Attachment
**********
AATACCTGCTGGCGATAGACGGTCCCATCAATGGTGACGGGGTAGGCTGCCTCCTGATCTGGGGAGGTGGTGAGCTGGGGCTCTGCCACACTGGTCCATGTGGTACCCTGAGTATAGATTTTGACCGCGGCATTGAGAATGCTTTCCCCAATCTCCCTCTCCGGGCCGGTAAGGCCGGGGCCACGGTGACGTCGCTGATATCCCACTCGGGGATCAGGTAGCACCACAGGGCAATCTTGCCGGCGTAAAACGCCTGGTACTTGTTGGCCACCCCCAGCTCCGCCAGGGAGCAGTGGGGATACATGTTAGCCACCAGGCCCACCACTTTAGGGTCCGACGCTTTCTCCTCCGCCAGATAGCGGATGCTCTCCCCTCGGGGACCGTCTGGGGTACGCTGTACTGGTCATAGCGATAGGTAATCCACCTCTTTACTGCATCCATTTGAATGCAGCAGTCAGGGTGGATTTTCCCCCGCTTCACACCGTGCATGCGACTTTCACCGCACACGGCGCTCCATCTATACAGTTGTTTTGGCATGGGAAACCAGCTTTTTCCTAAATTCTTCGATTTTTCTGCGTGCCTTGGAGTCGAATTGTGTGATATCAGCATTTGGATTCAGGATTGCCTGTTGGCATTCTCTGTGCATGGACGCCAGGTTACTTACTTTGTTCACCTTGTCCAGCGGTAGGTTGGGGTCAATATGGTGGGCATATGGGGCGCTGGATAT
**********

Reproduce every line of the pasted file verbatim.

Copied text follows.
AATACCTGCTGGCGATAGACGGTCCCATCAATGGTGACGGGGTAGGCTGCCTCCTGATCTGGGGAGGTGGTGAGCTGGGGCTCTGCCACACTGGTCCATGTGGTACCCTGAGTATAGATTTTGACCGCGGCATTGAGAATGCTTTCCCCAATCTCCCTCTCCGGGCCGGTAAGGCCGGGGCCACGGTGACGTCGCTGATATCCCACTCGGGGATCAGGTAGCACCACAGGGCAATCTTGCCGGCGTAAAACGCCTGGTACTTGTTGGCCACCCCCAGCTCCGCCAGGGAGCAGTGGGGATACATGTTAGCCACCAGGCCCACCACTTTAGGGTCCGACGCTTTCTCCTCCGCCAGATAGCGGATGCTCTCCCCTCGGGGACCGTCTGGGGTACGCTGTACTGGTCATAGCGATAGGTAATCCACCTCTTTACTGCATCCATTTGAATGCAGCAGTCAGGGTGGATTTTCCCCCGCTTCACACCGTGCATGCGACTTTCACCGCACACGGCGCTCCATCTATACAGTTGTTTTGGCATGGGAAACCAGCTTTTTCCTAAATTCTTCGATTTTTCTGCGTGCCTTGGAGTCGAATTGTGTGATATCAGCATTTGGATTCAGGATTGCCTGTTGGCATTCTCTGTGCATGGACGCCAGGTTACTTACTTTGTTCACCTTGTCCAGCGGTAGGTTGGGGTCAATATGGTGGGCATATGGGGCGCTGGATAT